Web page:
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Flood affects more than humans

Rising waters force evacuation of Aliboo Farm

One of the Aliboo Farm horses is led through knee-high water during evacuation of the Minooka horse farm on Thursday, April 18. Flood waters rose quickly on the farm spurring the need to evacuate all of its horses.
One of the Aliboo Farm horses is led through knee-high water during evacuation of the Minooka horse farm on Thursday, April 18. Flood waters rose quickly on the farm spurring the need to evacuate all of its horses.

MINOOKA — When Janet Flury woke up April 18, just before 5 a.m., the rain had already made a mess of Aliboo Farm.

Water had leaked into the main house and office, and made a shallow puddle of the fields and stable.

An hour later, she watched water come rushing across the field.

“It was not real,” said Flury, owner of the Minooka horse farm.

Another hour gone by, and the basement of her house had flooded up to the first floor and the office “was completely gone.”

As for a lot of area residents that day, it became a scramble for the Flurys to try and save their belongings and to not get stranded in the flood.

But the folks at Aliboo Farm had an additional concern:

What were they going to do about the 21 horses they breed, raise and train?


Flury founded AliBoo Farm in 1999.

The name comes from her daughters’ nicknames — “Ali” is Alison and “Boo” is Taylor.

When Taylor was 15, she was diagnosed with chiari malformation — a condition that required her to undergo two brain surgeries in 2006. Between the surgeries, a horse breeder took interest in Taylor’s story and named a horse after her — Taylor was the barn name, and Role Model, also a nod to Taylor Flury — was its registered name.

As a 2-year old filly, Role Model crashed through a fence and broke her shoulder.

A veterinarian advised the horse be put down.

But the Flurys accepted Role Model, and within a couple of years, the horse went from injured to winning classes around the country and becoming Horse of the Year.

The story of Taylor and Taylor — T-squared, as Janet puts it — exemplifies the spirit of Aliboo Farm.
Hope. Grit. Working together.

Many breeding farms, Janet Flury explained, have a lot of money. That’s not really the case with Aliboo, she said.

“It’s been a labor of love,” she said. “We have a lot of heart.”

And as the flood waters rose that day, they were going to need it.

Emergency crews told the family and workers that they were going to need to evacuate.

But Janet knew they couldn’t.

“We’re not going anywhere without our horses,” she said.’


They brought the first eight horses to the Ellis House & Equestrian Center down the road, as water continued to rush over the property.

“I don’t think I’ve seen that much water in my life,” said Taylor Flury, who runs the barn. “We had to swim back.”

“The barn was an island,” Janet said.

With the first horses gone, the rest began to panic — the young horses, especially. The water was up around the waist in the stable.

One of the horses, Janet said, didn’t like the feeling of water on its belly and began kicking up.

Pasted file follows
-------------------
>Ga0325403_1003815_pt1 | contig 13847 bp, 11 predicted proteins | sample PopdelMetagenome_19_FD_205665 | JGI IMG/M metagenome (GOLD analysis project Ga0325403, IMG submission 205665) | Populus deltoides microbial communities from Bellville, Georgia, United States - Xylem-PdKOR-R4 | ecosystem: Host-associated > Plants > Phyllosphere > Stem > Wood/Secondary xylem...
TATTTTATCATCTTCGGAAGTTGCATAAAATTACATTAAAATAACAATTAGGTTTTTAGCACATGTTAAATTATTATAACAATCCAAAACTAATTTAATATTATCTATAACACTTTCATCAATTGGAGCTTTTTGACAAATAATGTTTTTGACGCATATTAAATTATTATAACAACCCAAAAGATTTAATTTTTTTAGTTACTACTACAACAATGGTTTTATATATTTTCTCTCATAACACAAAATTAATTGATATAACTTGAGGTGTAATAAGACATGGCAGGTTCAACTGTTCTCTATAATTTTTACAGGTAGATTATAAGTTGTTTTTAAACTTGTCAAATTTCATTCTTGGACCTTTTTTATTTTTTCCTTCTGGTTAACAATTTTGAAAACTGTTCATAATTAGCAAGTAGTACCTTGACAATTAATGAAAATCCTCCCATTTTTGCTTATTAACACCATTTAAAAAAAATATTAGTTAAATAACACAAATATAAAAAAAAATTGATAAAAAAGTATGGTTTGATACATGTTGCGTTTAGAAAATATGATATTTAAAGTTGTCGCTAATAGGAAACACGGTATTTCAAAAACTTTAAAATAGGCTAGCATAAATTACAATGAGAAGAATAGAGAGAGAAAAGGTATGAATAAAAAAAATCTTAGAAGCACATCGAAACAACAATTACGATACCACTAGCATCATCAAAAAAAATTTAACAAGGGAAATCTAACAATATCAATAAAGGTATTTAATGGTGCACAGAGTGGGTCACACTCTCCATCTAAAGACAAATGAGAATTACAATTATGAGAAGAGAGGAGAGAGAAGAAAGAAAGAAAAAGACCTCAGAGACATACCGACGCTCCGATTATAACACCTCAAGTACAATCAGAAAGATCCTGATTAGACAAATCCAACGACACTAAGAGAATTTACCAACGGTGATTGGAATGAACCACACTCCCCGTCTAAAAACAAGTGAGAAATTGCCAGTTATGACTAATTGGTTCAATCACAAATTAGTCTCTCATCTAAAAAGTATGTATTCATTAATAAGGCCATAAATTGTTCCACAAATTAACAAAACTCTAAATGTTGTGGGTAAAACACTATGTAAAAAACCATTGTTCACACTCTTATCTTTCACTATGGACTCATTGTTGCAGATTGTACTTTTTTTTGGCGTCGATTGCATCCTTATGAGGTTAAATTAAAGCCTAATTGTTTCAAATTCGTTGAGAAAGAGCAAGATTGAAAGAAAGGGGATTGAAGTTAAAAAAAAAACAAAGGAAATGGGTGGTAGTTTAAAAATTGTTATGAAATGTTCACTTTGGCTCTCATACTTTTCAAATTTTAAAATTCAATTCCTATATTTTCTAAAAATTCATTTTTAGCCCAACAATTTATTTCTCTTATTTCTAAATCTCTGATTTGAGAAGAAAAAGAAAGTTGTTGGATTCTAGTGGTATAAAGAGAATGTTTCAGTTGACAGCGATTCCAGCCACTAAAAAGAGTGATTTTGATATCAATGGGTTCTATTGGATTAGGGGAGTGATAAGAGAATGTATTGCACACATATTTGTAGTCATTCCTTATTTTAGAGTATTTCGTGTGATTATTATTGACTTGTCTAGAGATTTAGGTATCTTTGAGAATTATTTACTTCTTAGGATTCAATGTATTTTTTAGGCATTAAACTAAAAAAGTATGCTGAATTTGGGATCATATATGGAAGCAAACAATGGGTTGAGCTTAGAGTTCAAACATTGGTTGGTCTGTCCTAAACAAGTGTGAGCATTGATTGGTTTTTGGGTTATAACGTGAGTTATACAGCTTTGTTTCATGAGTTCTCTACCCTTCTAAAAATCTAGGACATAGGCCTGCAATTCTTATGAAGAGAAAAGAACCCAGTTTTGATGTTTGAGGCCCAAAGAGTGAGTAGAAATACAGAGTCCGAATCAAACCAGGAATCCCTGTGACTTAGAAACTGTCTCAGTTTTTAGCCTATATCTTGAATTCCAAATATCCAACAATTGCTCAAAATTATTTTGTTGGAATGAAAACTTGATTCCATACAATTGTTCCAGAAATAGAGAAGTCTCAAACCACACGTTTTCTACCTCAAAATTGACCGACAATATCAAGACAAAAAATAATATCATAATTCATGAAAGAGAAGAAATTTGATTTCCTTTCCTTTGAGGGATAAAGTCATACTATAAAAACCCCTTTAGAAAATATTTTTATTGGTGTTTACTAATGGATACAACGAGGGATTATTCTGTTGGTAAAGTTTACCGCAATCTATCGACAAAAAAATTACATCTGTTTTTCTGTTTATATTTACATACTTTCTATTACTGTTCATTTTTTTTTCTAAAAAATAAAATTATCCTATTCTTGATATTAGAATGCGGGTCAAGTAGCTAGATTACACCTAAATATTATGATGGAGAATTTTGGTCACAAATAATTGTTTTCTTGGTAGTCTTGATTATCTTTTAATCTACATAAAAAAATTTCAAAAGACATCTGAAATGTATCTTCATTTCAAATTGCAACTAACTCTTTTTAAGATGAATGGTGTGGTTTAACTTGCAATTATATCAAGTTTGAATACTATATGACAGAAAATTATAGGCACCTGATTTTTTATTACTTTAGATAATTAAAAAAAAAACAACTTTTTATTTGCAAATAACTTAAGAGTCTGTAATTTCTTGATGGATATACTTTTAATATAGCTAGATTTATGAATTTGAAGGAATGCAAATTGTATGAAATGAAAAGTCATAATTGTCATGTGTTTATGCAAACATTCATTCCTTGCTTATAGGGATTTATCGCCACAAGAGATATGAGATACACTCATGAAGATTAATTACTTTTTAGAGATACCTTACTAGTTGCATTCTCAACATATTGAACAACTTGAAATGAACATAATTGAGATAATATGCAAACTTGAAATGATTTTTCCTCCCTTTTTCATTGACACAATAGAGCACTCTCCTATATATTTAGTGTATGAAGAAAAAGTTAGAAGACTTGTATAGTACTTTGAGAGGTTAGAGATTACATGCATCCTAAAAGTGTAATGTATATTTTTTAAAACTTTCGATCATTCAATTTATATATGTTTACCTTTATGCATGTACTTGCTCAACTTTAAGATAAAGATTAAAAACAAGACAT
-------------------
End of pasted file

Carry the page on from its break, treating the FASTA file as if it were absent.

Wilbur, a three-year old stallion, was also a difficult evacuee.

In the end, all 21 horses got out. Eight were at the Ellis House, and the rest were led to Northern Traditions Farm, and were eventually sheltered at a farm in Big Rock.

“It was amazing,” Janet said. “The horses were swimming.”

The family’s three dogs also had to be evacuated. The dogs weigh 140 to 220 pounds, Janet said, and they left the office through a window and were transported to Northern Traditions Farm via canoe.

A couple of the horses had scratches, Taylor said, but that they were otherwise OK.

She said she is glad all humans and animals made it out safely.

“We were really scared,” Taylor said. “It was just crazy what the flood could do.”


The waters left as quickly as they came.

On Friday, flooding began receding and was soon gone.

But its effects are still something the Flurys are recovering from.

The indoor and outdoor jumps were ruined, and Taylor said she hasn’t been able to ride the horses since they’ve returned.

Janet guessed that the flood caused “a couple hundred thousand easily in damages.”

That’s damage insurance likely will not cover because they are not in a floodplain.

But, she said, it would have been a lot worse were it not for the help of volunteers, workers and family members.

Janet said that Debbie Granate, who runs the Ellis House, Bob Griffin and Tom Thorpe of Northern Traditions, and about 50 volunteers were essential to evacuating the horses and helping with the recovery process in the subsequent days.

“We got so lucky with the amount of community support we got,” Taylor added.

Janet also said that the employees at the farm were tireless in the recovery.

“They spent nine hours out in the water,” she said. “Then they came back the next day with smiles on their faces, asking how else they could help. They’re just amazing.”

But, Janet said, she was especially proud of her children — Alison, Taylor and Jordan.

Jordan is a 15-year old honors student at Joliet Catholic Academy, and Janet said he went above and beyond in helping during the circumstances.

And that is perhaps the take-away from the whole disaster. That for all the damage the flood could do, it also served to reveal the strength of community and family.

“I’m so proud of my children,” Janet said. “They were truly our role models.”

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